FEAD therefore welcomes that the CRMA foresees concrete rules on the use of secondary raw materials via green public procurement. Also, the Ecodesign Regulation (ESPR) empowers the Commission to adopt Implementing Acts to develop technical specifications, award criteria, contract performance conditions or targets to incentivise the public procurement for environmentally sustainable products for products for which ecodesign requirements have been developed. Now, it will be decisive to implement these new rules as effectively as possible.

          To go further, FEAD calls for a revision of the EU Directives on public procurement to enshrine mandatory GPP. For this, the EU shall take inspiration by what is already regulated in some Member States. As a minimum criterion, Member States shall assess in the planning, selection and implementation of investments and in procurement procedures how those projects can contribute to achieving the EU’s circular economy and climate objectives. In consideration of other relevant criteria related to the project, preference shall be given to those that offer the best environmental characteristics at the lowest cost over their entire life cycle.

          EU climate targets

            Implementation of environmental legislation is essential to achieve the EU’s climate targets. In particular, the Commission highlighted in February the increasing importance that the circular economy will have to achieve both climate ambition and a new prosperity model for Europe. For example, mechanical recycling of plastic waste saves on average 20 to 70% or more of CO2 equivalent compared to the corresponding production of virgin plastics from fossil sources.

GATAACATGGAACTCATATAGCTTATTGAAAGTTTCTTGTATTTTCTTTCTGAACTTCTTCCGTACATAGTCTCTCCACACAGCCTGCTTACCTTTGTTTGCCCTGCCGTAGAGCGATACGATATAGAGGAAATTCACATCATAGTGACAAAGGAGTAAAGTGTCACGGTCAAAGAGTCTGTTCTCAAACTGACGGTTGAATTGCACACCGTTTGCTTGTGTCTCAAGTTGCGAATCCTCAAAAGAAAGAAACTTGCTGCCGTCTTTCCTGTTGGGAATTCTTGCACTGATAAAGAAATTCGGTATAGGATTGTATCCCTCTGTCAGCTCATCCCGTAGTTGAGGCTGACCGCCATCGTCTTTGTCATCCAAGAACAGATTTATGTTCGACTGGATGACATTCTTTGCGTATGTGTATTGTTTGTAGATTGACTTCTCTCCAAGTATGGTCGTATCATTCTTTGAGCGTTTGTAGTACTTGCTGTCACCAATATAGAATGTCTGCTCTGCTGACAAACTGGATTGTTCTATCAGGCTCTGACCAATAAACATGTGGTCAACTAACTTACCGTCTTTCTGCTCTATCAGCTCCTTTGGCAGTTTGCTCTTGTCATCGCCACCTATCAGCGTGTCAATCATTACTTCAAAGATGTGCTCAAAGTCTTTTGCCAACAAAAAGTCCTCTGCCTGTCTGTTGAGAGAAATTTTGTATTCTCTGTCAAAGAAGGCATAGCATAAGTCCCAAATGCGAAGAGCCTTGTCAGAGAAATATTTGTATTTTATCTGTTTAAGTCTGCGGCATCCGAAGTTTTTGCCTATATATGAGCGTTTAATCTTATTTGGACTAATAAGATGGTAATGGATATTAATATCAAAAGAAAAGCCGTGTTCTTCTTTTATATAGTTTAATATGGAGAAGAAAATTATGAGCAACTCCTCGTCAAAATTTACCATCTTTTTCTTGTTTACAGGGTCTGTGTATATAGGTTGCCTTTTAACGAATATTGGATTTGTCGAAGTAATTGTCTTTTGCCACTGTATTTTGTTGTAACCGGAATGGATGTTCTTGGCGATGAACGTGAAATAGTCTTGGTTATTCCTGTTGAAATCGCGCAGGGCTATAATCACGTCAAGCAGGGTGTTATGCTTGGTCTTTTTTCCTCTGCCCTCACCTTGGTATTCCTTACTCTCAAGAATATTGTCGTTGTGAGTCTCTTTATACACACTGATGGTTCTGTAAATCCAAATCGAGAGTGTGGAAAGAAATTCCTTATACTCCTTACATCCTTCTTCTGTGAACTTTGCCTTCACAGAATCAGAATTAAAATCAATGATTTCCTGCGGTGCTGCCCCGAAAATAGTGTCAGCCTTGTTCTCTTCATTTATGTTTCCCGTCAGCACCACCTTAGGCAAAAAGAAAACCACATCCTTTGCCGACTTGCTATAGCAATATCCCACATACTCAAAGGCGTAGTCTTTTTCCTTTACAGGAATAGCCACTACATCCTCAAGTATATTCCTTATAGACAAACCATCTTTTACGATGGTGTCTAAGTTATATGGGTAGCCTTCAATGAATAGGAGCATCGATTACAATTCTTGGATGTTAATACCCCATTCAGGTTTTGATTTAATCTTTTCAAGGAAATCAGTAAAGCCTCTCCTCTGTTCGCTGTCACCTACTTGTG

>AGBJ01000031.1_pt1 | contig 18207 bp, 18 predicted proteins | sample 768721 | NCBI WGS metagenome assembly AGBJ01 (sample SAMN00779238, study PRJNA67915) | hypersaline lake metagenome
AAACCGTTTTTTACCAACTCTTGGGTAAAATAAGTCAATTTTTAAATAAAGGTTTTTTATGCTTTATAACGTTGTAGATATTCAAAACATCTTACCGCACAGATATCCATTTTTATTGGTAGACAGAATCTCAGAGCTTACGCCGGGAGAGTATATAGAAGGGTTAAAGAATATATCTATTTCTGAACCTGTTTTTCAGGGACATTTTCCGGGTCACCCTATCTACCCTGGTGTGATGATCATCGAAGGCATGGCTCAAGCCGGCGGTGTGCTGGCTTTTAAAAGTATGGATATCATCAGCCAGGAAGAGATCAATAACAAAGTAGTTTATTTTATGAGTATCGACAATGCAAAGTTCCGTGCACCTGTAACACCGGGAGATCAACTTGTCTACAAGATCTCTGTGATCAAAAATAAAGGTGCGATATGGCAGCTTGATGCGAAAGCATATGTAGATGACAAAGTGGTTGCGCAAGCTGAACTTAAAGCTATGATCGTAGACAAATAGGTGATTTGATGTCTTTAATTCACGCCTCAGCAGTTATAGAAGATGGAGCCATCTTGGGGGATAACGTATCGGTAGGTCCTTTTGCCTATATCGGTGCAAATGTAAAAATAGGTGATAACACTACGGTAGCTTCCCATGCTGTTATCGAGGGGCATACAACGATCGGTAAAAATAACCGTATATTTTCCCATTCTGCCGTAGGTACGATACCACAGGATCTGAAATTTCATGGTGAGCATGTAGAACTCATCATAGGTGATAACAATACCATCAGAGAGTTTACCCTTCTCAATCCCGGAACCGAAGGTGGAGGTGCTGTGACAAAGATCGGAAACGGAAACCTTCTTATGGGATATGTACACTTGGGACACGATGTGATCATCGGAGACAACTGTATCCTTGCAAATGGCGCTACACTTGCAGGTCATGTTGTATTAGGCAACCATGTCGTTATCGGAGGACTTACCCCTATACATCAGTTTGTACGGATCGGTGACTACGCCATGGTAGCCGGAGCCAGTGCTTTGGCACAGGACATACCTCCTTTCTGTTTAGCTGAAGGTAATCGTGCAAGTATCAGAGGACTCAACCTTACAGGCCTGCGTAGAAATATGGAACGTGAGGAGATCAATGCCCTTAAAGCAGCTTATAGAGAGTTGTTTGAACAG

FEAD calls upon the EU to harness the potential of waste management and the circular economy towards climate change mitigation measures by introducing a mechanism that recognises avoided CO2 emissions of the waste management industry and of recycled materials. This should serve not only to illustrate and account the role of the sector in achieving climate targets, but also to provide economic incentives to waste management operators that are saving CO2 emissions through their operations. In addition, Members States should integrate existing circular economy actions and the quantified resulting emission reduction targets in national climate change mitigation reporting. This would also stimulate Member States to accelerate the implementation of environmental legislation.




            FEAD is the European Waste Management Association, representing the private waste and resource management industry across Europe, including 19 national waste management federations and 3,000 waste management companies. Private waste management companies operate in 60% of municipal waste markets in Europe and in 75% of industrial and commercial waste. This means more than 320,000 local jobs, fueling €5 billion of investments into the economy every year.